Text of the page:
Coming shortly after the mind-boggling New York sales in May, it seemed inevitable that the Basel art fair would be highly successful, and its opening day, reserved for VIPs, was indeed a smash hit commercially.
Much was already sold before the doors even swung open to the select “first choice” guests at 11am on Tuesday. Within the first hour, the big galleries were just finalising prepared sales: rolling her eyes, Monika Sprüth of Sprüth Magers said: “We’re talking about pre-, pre- previews now” – potential buyers had advance knowledge of what would be on view, both through emails and online sites such as Artsy.
Sprüth quickly sold an Andreas Gursky ink-jet print at €500,000 and a Sterling Ruby painting for $245,000. “Everyone who expressed an interest in our emailed previews showed up and bought!” said Adam Sheffer of Cheim & Read, whose sales included Lynda Benglis’s gold-leafed wall sculpture “Indio” (1978) for $350,000.
Jay Jopling of White Cube produced a long list of sales, including a Damien Hirst medicine cabinet at $6m and Julie Mehretu’s “Mumbo Jumbo” (2008) for $5m. Per Skarstedt scored one of the highest numbers, quickly selling a Warhol self-portrait, priced at $32m. Thaddaeus Ropac was beaming, having found a European buyer for Alex Katz’s cut-out beach girls – at $1.5m – among other successes.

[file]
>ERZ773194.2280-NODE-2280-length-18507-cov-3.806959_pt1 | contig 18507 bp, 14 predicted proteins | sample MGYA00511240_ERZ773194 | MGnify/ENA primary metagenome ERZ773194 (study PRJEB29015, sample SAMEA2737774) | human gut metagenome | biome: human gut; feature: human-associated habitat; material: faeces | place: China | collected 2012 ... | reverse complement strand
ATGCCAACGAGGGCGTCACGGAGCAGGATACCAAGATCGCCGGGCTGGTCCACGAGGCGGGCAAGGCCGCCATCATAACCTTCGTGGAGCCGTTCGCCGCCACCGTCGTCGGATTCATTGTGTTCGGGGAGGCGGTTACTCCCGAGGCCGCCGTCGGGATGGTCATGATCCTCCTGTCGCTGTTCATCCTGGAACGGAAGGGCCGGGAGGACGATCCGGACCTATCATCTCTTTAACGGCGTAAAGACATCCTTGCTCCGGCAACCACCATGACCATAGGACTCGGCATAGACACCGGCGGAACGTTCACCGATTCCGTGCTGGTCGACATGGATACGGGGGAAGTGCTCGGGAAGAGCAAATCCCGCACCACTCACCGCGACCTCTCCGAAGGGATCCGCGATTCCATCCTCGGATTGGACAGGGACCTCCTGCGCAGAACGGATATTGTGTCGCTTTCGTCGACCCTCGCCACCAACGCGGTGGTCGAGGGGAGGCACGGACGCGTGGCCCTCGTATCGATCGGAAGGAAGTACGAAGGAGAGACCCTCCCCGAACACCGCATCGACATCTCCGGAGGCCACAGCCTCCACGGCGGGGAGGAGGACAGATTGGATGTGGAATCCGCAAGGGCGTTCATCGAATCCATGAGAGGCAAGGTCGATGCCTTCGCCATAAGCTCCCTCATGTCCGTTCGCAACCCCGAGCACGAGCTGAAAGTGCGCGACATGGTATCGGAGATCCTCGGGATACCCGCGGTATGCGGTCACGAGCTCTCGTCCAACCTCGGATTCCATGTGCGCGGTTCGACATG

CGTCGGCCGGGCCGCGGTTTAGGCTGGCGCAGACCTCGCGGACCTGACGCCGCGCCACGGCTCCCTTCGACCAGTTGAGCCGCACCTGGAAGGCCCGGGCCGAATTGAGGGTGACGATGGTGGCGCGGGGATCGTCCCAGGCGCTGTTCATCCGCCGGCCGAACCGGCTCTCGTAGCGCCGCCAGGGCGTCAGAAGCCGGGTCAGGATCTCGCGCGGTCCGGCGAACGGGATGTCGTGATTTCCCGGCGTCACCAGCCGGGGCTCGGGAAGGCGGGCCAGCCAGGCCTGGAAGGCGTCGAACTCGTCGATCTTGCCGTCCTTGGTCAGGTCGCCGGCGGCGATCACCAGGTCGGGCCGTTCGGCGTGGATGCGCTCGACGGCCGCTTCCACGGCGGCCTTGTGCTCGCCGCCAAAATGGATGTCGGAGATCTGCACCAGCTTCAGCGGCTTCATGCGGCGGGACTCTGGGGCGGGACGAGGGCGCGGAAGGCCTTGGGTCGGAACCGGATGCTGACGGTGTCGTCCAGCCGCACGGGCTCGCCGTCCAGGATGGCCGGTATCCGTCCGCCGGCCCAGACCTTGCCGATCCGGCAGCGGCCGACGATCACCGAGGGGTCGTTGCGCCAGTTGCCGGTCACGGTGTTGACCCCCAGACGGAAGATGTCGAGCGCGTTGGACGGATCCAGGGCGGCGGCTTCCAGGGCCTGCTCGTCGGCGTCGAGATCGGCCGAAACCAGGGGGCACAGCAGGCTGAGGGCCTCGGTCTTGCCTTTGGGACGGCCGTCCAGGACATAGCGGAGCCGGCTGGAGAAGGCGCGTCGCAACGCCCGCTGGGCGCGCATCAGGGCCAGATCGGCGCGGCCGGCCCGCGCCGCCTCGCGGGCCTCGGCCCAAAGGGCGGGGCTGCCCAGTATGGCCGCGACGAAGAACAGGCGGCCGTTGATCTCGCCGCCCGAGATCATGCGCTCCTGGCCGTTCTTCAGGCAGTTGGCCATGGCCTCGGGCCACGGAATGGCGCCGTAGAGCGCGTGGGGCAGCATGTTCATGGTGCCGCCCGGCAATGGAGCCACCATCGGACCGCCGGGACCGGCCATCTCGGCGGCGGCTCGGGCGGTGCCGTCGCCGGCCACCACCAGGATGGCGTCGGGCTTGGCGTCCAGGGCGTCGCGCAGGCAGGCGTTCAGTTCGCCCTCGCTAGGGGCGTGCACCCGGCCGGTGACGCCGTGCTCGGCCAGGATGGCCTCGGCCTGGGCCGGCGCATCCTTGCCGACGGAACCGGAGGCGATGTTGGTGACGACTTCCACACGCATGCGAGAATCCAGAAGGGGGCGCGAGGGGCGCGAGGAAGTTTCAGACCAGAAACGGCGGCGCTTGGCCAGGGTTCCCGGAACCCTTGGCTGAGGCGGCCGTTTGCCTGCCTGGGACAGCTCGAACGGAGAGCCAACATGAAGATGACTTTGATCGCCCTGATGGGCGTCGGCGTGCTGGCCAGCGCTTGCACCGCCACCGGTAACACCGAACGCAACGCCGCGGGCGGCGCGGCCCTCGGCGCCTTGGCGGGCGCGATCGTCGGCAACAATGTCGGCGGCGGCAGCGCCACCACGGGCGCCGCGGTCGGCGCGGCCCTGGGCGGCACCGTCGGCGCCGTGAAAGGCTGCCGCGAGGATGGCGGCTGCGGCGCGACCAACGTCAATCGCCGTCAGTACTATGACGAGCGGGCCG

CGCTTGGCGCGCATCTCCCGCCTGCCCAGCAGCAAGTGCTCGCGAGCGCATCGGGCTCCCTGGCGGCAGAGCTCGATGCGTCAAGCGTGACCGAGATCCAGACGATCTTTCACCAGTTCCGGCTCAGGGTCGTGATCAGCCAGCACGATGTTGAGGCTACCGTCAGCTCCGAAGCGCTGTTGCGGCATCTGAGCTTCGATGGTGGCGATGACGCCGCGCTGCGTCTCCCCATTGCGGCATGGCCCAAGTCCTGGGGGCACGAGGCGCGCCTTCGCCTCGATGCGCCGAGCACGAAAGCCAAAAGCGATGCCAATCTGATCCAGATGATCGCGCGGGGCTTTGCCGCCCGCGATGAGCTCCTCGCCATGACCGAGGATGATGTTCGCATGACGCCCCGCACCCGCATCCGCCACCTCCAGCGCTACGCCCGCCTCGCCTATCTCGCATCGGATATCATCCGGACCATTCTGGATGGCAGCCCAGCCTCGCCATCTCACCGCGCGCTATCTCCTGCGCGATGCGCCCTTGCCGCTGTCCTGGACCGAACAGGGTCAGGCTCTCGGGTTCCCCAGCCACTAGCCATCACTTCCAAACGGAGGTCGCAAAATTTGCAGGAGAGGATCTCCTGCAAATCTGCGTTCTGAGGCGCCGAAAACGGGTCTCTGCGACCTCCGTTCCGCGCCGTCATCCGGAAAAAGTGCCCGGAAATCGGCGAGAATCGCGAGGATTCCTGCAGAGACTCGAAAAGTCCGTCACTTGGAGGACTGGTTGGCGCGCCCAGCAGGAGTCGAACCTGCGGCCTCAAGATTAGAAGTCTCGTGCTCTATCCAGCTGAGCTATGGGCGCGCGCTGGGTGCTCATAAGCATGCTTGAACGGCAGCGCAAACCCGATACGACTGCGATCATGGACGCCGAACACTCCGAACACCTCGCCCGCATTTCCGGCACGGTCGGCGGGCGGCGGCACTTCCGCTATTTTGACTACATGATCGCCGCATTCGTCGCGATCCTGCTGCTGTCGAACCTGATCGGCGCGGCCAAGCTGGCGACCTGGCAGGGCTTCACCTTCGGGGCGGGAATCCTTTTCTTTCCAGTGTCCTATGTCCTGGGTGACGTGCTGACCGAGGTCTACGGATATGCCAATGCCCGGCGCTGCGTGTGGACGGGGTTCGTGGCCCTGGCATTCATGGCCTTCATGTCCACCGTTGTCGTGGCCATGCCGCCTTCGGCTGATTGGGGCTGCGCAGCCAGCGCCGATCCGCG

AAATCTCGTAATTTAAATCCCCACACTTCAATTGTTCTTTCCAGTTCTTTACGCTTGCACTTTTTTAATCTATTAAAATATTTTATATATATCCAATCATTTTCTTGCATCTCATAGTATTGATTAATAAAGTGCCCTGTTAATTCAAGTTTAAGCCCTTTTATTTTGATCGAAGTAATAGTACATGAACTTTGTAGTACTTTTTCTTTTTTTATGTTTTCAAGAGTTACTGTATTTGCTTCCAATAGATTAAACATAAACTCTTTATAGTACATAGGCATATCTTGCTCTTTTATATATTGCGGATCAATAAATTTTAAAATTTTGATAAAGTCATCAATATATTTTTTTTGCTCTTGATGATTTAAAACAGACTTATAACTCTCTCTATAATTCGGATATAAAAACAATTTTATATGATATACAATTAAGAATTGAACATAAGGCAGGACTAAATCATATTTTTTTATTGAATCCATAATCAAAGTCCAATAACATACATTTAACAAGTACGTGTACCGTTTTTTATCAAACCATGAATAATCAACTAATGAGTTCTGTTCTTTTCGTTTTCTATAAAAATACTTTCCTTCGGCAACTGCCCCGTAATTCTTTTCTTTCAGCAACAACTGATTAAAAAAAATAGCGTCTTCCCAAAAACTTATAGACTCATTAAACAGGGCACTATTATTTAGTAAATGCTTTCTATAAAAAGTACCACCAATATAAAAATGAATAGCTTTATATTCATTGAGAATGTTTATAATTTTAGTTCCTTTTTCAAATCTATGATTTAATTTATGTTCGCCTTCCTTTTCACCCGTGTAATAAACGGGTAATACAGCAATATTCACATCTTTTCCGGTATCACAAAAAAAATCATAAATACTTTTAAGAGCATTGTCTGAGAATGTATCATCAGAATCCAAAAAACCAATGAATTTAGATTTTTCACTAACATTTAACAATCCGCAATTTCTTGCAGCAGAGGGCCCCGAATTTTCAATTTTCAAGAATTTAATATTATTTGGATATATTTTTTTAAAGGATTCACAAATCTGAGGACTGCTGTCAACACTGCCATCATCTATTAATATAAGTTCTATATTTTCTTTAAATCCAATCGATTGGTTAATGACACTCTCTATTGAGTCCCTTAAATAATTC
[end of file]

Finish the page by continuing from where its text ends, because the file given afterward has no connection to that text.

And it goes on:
“The fashionable names are all sold,” complained one visiting New York dealer, commenting on large ink-jet prints with small variations by Wade Guyton, priced at around €350,000. His work figured on six stands – but none was available after the first hour. “If you can get access, you can immediately double or triple your money by selling at auction,” said the dealer, pointing out that a comparable example sold for $1.1m at Phillips New York this May.
Museum deaccessioning in the US (rarer in Europe, and illegal in some countries) continues to be a hot topic. Critics will seize on the sale of William Holman Hunt’s “Isabella and the Pot of Basil” (1867) this week as evidence of why museums shouldn’t send works for sale.
The painting, from Delaware Art Museum, was the cover lot of Christie’s Victorian and Pre-Raphaelite art sale on Tuesday and estimated at £5m-£8m – a figure that doesn’t include fees. However, it flopped, raising just £2.9m with fees, going to an unidentified buyer. After the auction, the American Alliance of Museums voted to remove the institution’s accreditation, meaning it will no longer be able to borrow works from many other museums.
The sale has been contentious in the US because “Isabella” was being sold to sort out the museum’s finances after an over-optimistic expansion and renovation in 2005. Generally, museum deaccessioning is considered acceptable only when other works of art are bought with the proceeds. In this case, with a $19.8m bond debt, the museum said it had no alternative but to raid its 12,500-strong holdings. Hoping to raise $30m and replenish its endowment at the same time, the museum had earmarked “Isabella” and two or three other works for the chop.
While these have not been publicly identified, on the hit list seems to be one of the museum’s highlights, Winslow Homer’s “Milking Time” (1876) as well as Alexander Calder’s mobile “Black Crescent” (1959). Both have been taken off display and are no longer on the museum’s online database. With “Isabella” performing so poorly, another sale might have to be found to plug the financial gap.